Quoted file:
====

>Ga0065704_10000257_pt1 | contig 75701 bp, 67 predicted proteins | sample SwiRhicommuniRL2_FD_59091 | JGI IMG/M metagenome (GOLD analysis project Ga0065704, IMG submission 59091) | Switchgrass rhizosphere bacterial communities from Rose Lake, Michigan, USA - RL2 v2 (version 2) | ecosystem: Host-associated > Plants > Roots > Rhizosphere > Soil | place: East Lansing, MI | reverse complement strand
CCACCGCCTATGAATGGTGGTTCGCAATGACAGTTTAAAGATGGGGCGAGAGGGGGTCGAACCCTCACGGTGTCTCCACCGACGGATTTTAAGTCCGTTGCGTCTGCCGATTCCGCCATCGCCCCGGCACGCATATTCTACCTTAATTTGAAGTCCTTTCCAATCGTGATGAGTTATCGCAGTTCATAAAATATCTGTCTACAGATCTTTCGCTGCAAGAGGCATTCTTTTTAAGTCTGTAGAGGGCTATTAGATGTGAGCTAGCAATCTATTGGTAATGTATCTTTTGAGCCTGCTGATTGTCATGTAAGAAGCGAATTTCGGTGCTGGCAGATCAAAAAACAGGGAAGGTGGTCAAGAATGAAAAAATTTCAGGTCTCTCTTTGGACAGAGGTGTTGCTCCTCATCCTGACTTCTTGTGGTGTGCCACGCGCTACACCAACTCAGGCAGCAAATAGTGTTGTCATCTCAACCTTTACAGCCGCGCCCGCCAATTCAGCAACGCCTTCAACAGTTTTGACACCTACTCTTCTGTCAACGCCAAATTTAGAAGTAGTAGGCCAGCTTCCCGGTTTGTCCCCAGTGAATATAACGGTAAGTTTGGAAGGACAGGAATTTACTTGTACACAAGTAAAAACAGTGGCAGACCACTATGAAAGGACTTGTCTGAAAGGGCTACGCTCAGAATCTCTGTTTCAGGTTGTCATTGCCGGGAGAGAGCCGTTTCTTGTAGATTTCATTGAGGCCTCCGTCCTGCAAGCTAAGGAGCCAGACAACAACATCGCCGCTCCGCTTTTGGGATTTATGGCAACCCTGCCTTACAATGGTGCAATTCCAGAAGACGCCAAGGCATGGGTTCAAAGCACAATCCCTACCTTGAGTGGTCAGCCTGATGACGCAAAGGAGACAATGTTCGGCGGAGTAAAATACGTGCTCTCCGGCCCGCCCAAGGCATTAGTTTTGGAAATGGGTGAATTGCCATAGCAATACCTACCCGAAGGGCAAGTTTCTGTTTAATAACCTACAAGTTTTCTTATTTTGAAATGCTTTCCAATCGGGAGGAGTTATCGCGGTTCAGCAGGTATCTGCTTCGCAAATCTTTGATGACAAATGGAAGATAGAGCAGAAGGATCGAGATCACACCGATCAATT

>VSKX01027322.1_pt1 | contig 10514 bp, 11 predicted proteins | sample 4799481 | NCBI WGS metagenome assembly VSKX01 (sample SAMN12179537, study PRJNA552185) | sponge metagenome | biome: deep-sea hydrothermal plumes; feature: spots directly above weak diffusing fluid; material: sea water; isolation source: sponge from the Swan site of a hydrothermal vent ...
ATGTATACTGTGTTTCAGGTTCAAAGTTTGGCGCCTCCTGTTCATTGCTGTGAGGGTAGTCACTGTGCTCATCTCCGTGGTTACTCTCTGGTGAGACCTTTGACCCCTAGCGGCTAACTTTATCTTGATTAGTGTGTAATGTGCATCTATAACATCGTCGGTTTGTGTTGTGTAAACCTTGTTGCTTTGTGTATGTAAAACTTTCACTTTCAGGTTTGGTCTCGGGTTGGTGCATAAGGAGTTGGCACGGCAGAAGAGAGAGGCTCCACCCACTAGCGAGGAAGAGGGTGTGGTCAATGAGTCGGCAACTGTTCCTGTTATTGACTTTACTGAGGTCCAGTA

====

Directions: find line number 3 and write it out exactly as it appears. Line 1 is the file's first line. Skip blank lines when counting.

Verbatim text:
>VSKX01027322.1_pt1 | contig 10514 bp, 11 predicted proteins | sample 4799481 | NCBI WGS metagenome assembly VSKX01 (sample SAMN12179537, study PRJNA552185) | sponge metagenome | biome: deep-sea hydrothermal plumes; feature: spots directly above weak diffusing fluid; material: sea water; isolation source: sponge from the Swan site of a hydrothermal vent ...